Tiger Woods Still Mired in Performance-Enhancing Drug Controversy

by Tanya Thomas on  February 22, 2010 at 9:54 AM General Health News
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 Tiger Woods Still Mired in Performance-Enhancing Drug Controversy
Shamed golfer Tiger Woods may have tried to come clean of his several accusations but one that still remains in the dark is the allegation of performance-enhancing drugs usage.

In a televised address on Friday, Woods said: "Some people have made up things that never happened. They said I used performance-enhancing drugs. This is completely and utterly false."

However, Dr. Lewis Maharam, chairman of the Board of Governors, International Marathon Medical Directors Association and the former medical director of the New York Road Runners and ING New York City Marathon, is not sure who Woods was referring to when he said he had been accused of using PEDS.

Woods' name had come up when one of his physicians, Dr. Tony Galea, was being investigated after the sports doctor's assistant was caught with drugs at the US-Canadian border and his Toronto office was raided by the Royal Canadian Mounted Police.

The assistant, Mary Anne Catalano, said she was carrying human growth hormone and a derivative of calves' blood, Actovegin, for her boss. Actevegan is illegal in the U.S. and not approved in Canada. Four drug charges were levelled against Galea and the investigation is still on.

Galea, who is not licensed to practice medicine in Florida, had treated Woods in Orlando with platelet-rich plasma therapy to help him recuperate from a knee injury. It also emerged that Woods had been treated by Las Vegas trainer Keith Kleven, who worked with Victor Conte and the BALCO crew a few years ago.

And Dr. Maharam is simply not satisfied.

The New York Daily News quoted him as saying: "I was impressed with how well he rehearsed this apology and was struck by when he said, 'I'm so sorry', - there was a beautiful pause, he looked up at camera and continued, clearly rehearsed. But most of all, some of the things he said needed follow-up questions, especially the statement that he never used performance-enhancing drugs. Here are the questions I would have asked:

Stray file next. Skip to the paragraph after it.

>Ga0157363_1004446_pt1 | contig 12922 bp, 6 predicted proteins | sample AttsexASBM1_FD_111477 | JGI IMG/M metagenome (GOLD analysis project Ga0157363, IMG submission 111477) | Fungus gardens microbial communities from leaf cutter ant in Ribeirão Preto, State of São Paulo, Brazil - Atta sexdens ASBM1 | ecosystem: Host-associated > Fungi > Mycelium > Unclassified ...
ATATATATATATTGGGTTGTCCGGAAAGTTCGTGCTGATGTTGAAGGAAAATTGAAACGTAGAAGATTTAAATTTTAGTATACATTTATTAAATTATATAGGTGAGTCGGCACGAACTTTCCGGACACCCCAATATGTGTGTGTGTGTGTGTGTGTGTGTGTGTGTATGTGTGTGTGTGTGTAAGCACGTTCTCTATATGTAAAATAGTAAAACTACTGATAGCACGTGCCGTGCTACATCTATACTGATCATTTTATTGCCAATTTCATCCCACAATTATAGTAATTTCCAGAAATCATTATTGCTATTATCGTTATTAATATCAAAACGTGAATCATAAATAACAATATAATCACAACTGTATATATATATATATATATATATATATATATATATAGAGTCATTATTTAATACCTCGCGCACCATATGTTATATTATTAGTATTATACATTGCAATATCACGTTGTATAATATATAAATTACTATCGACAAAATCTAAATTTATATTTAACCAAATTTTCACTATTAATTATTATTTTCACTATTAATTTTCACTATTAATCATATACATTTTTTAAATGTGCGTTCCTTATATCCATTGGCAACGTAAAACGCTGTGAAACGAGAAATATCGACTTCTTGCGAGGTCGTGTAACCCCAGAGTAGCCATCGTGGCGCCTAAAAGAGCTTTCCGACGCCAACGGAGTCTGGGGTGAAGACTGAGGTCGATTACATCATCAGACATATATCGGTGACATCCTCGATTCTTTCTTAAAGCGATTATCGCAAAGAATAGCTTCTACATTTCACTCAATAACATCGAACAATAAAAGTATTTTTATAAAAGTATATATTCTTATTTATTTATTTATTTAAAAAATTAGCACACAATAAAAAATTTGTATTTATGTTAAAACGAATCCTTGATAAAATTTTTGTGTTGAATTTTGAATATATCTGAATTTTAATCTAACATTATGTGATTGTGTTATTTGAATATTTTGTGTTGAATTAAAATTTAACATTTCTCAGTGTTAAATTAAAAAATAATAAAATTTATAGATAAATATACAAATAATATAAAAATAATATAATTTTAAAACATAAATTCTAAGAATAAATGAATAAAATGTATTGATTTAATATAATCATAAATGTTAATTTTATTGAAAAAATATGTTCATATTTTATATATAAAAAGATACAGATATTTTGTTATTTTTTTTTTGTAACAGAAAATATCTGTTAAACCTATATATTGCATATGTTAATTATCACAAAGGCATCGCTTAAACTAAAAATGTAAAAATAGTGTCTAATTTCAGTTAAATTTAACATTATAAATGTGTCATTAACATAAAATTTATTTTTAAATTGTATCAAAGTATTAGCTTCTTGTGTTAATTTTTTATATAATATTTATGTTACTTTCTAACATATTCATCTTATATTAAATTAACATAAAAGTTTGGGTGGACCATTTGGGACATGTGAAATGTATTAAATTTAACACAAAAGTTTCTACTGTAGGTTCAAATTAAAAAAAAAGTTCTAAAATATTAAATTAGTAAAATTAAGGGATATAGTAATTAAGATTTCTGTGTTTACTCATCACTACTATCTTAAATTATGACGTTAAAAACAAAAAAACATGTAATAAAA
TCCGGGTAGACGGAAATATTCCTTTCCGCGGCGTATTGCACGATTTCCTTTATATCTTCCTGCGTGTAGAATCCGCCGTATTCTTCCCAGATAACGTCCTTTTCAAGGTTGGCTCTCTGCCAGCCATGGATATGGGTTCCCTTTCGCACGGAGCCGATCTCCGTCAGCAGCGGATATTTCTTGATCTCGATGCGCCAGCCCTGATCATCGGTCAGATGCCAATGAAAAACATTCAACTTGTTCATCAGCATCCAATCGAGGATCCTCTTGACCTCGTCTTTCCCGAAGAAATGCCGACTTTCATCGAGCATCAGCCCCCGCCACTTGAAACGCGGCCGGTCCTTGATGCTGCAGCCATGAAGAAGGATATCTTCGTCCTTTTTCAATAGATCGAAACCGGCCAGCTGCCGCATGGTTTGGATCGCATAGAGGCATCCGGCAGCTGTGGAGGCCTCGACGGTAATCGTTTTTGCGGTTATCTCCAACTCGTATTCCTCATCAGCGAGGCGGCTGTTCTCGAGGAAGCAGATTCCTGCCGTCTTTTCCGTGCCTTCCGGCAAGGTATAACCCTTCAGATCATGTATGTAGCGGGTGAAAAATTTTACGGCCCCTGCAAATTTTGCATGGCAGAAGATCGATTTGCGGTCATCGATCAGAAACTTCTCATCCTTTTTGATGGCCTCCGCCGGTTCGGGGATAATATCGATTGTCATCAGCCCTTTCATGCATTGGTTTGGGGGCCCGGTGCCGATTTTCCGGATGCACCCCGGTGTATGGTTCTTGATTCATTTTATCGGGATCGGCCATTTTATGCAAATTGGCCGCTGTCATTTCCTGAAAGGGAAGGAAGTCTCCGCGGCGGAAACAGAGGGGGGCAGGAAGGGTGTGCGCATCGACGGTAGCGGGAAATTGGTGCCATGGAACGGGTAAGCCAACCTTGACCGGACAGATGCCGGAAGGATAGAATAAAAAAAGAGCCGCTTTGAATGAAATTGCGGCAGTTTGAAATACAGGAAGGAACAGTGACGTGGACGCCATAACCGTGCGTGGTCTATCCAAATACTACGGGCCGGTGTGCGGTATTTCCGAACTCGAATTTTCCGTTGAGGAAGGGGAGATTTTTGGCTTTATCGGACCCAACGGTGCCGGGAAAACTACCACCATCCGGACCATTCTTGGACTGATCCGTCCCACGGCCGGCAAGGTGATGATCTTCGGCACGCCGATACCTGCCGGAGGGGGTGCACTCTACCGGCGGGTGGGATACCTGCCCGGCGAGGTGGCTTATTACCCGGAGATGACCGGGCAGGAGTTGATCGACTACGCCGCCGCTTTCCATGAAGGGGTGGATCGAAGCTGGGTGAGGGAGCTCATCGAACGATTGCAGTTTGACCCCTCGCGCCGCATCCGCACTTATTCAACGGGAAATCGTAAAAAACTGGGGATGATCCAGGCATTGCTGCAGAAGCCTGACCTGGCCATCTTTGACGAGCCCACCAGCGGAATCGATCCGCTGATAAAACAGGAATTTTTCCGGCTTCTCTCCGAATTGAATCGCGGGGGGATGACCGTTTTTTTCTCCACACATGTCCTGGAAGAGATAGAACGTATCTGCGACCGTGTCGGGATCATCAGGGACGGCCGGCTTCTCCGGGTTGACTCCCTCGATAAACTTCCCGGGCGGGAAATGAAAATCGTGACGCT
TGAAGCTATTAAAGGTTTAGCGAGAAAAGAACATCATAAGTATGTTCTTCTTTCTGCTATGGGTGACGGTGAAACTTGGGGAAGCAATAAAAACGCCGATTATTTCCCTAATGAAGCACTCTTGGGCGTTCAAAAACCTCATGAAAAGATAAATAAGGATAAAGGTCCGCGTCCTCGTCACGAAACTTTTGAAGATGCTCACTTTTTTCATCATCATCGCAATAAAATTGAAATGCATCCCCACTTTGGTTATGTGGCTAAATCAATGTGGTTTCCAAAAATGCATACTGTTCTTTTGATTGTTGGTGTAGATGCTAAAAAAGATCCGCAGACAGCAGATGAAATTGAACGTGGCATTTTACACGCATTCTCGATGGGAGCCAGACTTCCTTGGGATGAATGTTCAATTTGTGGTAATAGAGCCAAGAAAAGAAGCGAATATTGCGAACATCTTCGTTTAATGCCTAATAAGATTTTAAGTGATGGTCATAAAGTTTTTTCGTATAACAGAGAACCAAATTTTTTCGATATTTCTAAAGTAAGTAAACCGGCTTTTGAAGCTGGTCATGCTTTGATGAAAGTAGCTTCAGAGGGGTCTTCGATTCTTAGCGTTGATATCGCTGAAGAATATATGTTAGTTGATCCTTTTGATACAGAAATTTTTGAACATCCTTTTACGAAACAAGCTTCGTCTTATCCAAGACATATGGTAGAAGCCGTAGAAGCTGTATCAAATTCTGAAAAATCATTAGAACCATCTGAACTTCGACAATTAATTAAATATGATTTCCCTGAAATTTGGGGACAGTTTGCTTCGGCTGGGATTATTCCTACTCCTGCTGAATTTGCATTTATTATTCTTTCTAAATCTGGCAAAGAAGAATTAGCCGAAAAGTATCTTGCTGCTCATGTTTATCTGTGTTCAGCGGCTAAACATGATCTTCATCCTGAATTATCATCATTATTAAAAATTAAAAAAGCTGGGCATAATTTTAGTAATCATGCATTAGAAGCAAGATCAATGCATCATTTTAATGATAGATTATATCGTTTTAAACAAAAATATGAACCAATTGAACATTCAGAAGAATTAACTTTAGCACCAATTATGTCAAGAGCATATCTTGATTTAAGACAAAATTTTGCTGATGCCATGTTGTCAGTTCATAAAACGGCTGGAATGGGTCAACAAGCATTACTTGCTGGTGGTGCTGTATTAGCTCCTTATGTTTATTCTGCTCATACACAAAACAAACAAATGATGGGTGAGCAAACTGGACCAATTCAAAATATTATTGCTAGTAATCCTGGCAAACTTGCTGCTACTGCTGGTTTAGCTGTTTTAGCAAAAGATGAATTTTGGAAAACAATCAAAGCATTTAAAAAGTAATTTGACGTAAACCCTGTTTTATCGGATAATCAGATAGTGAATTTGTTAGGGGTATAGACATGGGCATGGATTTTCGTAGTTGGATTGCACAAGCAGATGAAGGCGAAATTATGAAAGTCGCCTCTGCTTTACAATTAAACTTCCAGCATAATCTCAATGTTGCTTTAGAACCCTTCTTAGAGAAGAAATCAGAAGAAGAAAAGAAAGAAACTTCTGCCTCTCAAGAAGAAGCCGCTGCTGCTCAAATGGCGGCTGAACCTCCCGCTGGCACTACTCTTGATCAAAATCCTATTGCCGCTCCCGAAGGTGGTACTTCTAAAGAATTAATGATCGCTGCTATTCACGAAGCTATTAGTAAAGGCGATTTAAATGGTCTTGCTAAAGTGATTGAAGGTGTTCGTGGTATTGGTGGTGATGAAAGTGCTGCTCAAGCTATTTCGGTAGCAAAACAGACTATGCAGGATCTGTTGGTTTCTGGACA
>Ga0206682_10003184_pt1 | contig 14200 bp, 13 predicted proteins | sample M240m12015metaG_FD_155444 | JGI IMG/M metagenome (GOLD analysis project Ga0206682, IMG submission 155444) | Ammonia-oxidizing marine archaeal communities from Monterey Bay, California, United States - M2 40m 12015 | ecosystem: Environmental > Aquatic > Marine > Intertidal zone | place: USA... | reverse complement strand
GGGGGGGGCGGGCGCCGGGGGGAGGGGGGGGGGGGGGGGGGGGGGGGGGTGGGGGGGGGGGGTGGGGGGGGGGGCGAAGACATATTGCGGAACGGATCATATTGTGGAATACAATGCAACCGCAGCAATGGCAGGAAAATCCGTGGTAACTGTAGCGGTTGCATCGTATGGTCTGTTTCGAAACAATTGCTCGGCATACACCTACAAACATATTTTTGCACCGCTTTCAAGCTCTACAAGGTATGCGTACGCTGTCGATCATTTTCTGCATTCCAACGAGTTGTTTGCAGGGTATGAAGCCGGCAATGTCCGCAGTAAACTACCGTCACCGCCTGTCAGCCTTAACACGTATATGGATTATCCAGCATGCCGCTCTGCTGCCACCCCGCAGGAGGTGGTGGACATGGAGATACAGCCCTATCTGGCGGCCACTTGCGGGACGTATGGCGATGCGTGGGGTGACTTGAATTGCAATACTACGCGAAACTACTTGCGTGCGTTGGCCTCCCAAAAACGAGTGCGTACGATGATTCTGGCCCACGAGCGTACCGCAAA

Why did you choose to work with a physician, not licensed in the U.S., who specializes in performance-enhancing drugs?

Who recommended him to you?

How often did you see him?

Would you be willing to have your blood saved and re-tested once there is a proper test available to detect human growth hormone?

How would you react if your blood test showed up positive. What would that mean?

You apologized to kids who look up to you, saying actions speak louder than words. Would you tell kids not to use human growth hormone or steroids?

Source: ANI

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After listening to Tiger I think that he is going in the right direction to get his derailed life back on the right track. Tiger said his Buddhist faith would be a key part of his quest to put his life back together. Self-discipline with awareness of consequences is among Buddhism's highest values. In each one of us there is a divine power that can be used to help us overcome any obstacle and adversity. I am encouraged that Tiger mentioned he is using his inner strength to regain balance in his life to save the two things that are most important to him, his wife and his children. I wish them all the best. It is time that Tiger and his family move on with their life and for the media to get off their back!!!

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